Office 365 is the future of the Microsoft Office suite. Yes, you can still buy standalone licenses in shops and online, but they’re no longer a cost effective solution.
Even though Microsoft clearly wants everyone to make the jump to the subscription version, it hasn’t done a great job of educating people about what it entails. There is a lot of misinformation out there — it can be confusing for those who aren’t tech-savvy.
The problem is now so acute that Microsoft has recently published an ebook to dispel some of the myths about Office 365. In this article, I’m going to take a closer look at some of those myths, add a couple more you need to be aware of, and explain why you shouldn’t be worried about making the switch.
Myth 1: Office 365 Can Only Be Used Online
This is probably the most prevalent of all the Office 365 myths, and it’s easy to understand why it began.
Microsoft refers to its Office 365 apps as “cloud-based”. Although it’s technically true, the term “cloud” typically makes people think of online-only services like Google Drive or Salesforce. In reality, all the apps are downloaded from the web and installed on your local machine.
But there is a small catch: you’ll need to go online at least once every 30 days to let the software “phone home”. Failure to do so will leave you with reduced functionality.
The online-only version of the suite, Office Online, is free to all users.
Myth 2: Using Office 365 Is a Security Risk
Office 365 is tightly integrated with OneDrive. You can save your documents on your own computer, but Microsoft tries very hard to convince you otherwise. That concerns a lot of people.
We live in an age of data hacks and cyber-criminals. Barely a week goes by without hearing news of a social media provider getting its passwords stolen or a retail outlet losing its customers’ details.
Is it concerning? Yes. But should you be worried? No. Your home computer is far more vulnerable than a tech giant’s servers.
Think about it. What security do you have in place at home? At best, the vast majority of you will have a free antivirus, only a tiny percentage of users pay for a premium security suite. Lots of people don’t even use a router in their internet setup!
Microsoft has a full-time team working to keep you safe and they stay abreast of just about every regulation and compliance law you can think of.
Myth 3: Microsoft Shares Data With the Government
There’s an oft-repeated trope that says services like Microsoft and Google own any data that you put on their servers. Even worse, some people genuinely believe that they’re watching your every move, meticulously reading your email to granny and looking for signs you might be about to drop a bomb on Canada.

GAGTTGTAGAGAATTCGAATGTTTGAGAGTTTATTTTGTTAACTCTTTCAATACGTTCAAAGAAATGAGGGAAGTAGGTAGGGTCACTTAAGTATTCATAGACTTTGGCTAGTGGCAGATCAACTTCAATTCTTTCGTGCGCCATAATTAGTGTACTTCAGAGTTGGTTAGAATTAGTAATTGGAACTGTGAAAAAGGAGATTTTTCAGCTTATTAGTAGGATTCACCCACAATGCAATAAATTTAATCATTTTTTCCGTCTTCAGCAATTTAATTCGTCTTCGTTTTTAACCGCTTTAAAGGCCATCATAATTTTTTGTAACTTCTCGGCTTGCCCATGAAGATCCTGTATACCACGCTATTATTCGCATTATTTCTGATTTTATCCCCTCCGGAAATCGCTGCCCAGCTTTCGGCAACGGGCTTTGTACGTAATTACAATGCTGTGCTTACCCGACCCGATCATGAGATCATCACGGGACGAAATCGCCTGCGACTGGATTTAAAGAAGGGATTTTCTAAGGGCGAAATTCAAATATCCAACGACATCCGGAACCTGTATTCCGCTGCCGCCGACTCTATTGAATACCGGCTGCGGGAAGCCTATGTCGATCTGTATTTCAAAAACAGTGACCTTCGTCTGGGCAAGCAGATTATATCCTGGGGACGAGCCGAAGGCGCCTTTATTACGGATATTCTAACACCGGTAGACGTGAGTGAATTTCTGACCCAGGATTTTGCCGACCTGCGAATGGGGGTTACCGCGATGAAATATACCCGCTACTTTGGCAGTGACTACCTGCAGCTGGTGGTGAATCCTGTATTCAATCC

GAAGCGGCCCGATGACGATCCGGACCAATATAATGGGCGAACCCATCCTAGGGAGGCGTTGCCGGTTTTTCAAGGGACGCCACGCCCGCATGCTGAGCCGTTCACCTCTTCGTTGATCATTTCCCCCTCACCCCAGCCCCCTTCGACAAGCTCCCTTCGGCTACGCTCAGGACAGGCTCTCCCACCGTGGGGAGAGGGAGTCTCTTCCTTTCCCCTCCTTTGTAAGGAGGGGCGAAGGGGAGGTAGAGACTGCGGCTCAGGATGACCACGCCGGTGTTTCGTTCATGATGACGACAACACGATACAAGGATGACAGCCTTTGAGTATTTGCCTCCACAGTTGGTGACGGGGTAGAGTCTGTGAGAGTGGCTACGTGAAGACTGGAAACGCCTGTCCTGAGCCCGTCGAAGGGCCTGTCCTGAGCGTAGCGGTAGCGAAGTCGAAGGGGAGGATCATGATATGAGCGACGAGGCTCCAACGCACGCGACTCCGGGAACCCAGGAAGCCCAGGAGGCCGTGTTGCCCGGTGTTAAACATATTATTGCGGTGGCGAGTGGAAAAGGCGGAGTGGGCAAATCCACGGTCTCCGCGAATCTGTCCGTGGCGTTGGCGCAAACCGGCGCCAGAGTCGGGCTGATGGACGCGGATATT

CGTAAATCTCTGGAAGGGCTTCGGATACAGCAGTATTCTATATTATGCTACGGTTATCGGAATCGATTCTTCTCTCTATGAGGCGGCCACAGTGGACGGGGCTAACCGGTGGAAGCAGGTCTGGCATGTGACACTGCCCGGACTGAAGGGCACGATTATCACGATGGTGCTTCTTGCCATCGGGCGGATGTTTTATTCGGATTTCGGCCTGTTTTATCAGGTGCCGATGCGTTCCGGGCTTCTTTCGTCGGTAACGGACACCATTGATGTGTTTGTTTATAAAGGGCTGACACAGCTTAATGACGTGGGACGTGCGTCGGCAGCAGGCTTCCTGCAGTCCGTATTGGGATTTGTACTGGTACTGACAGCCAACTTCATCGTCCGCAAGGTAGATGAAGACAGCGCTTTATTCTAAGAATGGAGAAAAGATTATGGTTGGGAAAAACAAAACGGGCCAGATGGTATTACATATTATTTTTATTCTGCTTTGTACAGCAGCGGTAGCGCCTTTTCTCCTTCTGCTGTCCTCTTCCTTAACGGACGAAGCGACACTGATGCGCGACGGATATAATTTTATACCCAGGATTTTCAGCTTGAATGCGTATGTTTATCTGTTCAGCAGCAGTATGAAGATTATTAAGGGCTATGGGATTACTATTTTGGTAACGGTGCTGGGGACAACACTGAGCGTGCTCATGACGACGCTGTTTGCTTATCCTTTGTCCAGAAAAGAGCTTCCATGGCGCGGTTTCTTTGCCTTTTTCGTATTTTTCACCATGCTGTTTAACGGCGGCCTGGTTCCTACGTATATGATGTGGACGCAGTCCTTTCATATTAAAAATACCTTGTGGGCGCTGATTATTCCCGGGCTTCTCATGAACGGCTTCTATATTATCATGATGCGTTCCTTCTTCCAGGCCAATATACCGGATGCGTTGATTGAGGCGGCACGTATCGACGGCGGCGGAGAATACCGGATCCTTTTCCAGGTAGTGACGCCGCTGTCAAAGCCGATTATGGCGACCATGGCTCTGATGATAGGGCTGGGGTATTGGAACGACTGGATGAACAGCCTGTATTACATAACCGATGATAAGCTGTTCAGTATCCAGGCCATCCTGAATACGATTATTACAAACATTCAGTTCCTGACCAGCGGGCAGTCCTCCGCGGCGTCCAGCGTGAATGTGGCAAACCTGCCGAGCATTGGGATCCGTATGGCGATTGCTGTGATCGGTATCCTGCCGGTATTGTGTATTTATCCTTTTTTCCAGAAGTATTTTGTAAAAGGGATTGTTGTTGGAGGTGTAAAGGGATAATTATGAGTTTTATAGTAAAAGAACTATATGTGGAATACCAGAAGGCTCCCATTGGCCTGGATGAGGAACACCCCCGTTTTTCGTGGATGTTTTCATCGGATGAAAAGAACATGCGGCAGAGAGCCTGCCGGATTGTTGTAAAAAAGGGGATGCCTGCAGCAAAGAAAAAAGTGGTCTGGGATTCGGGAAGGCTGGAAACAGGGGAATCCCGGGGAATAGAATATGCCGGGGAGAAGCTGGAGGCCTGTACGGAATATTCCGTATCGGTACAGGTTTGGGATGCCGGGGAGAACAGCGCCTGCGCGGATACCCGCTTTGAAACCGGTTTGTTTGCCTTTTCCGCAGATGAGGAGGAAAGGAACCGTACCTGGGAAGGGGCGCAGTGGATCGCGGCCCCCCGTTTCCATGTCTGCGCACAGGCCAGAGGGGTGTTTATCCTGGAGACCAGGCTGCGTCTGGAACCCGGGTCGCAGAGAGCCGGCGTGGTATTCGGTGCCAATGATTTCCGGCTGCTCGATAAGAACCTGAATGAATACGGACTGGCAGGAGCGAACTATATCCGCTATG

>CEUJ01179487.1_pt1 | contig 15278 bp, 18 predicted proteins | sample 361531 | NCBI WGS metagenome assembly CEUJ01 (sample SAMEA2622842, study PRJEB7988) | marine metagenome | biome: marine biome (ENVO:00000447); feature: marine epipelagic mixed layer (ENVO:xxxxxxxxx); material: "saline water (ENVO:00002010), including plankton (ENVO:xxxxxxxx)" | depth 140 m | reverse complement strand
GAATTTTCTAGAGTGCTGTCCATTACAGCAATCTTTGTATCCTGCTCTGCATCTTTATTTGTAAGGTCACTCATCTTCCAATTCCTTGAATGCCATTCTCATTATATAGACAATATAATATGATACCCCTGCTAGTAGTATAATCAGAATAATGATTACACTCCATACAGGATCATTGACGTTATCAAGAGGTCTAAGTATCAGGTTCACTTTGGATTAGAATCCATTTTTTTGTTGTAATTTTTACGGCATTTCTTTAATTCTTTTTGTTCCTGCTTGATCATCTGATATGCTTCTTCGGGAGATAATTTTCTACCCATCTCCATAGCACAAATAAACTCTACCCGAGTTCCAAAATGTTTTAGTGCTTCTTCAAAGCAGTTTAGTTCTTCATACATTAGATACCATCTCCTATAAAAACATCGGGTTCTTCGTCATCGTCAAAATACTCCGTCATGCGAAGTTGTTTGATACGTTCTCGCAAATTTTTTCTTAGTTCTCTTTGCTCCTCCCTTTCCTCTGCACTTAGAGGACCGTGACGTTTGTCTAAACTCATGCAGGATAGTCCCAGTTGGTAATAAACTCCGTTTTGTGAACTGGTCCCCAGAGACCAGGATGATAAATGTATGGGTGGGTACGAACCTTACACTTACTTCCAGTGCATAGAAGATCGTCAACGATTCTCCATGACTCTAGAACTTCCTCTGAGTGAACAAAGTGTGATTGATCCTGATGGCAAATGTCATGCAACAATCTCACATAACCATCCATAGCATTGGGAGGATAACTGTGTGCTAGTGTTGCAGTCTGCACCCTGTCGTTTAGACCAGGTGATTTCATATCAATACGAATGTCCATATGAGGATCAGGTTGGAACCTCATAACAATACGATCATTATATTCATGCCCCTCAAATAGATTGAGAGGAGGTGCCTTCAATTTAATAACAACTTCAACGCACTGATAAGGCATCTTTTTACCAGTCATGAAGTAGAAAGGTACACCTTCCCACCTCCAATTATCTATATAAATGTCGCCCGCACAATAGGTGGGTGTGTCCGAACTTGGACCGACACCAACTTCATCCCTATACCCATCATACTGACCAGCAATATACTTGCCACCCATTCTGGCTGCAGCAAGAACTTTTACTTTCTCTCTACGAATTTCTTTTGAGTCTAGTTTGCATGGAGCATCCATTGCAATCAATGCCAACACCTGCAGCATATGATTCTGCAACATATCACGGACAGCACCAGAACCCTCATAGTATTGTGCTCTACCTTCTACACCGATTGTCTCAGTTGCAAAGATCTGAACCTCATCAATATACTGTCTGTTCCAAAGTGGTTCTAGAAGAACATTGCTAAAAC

Nothing could be further from the truth. Microsoft is explicit in their approach to data ownership and usage. Here’s a quote from their website:
Microsoft does not mine your data for advertising or for any purpose other than providing you services that you have paid for … If you ever choose to leave Office 365, you take your data with you.
Furthermore, Microsoft is the first major cloud service provider to adopt the international standard for cloud privacy. It has five key principles:
- You are in control of your data.
- You know what’s happening with your data.
- Microsoft provides strong security protection for your data.
- Your data won’t be used for advertising.
- Microsoft encourages government inquiry to be made directly to you unless legally prohibited. They will challenge attempts to prohibit disclosure in court.
Myth 4: Office 365 Lags Behind Competitors
There are a few competitors to Office 365. Perhaps the most well-known among home users is Google’s suite of products.
Make no mistake, Google’s service is fantastic. It’s free, easy to use, and more than adequate for a lot of basic tasks. But Google also benefits from a reputation of being innovative — people automatically think that everything they produce is on the cutting edge.
In reality, the Microsoft offering has a lot more features, a lot more apps, and a lot more development going into it. After all, the Office line of products is Microsoft’s biggest money-maker — they have to stay ahead of the competition.
If you’re still not convinced, take a look the development roadmap for Office 365. It’s impressive seeing how fast new functionality is announced and then released.
Myth 5: It’s Unpopular and No One Else Is Using It
For a lot of people, the idea of spending money on a service like Office 365 is still hard to grasp. They don’t think anyone else is doing it, and they’re not willing to make the jump.
The figures tell a different story. Office 365 has only just celebrated its fifth birthday, but in that time it’s gone from nothing to 80 million paid subscriptions. The term “paid subscriptions” is an important one — each home user can share their single subscription with up to four other users. The total number of people using Office 365 is actually a lot, lot higher.
What’s Stopping You?
If you still haven’t made the jump from regular Office to Office 365, consider this: Office 365 Home is $99.99 per year for five users. The service is updated constantly so you’ll always have the latest software available. In contrast, Office Home & Student 2016 is $149.99 for one PC and you will not get any free upgrades.
If you’re still unsure about whether to invest in Office 365, I’d love to know why. Is it too expensive? Are there still some myths that concern you? Are you happy with Google’s free offering?
Get in touch with your thoughts and opinions in the comments section below.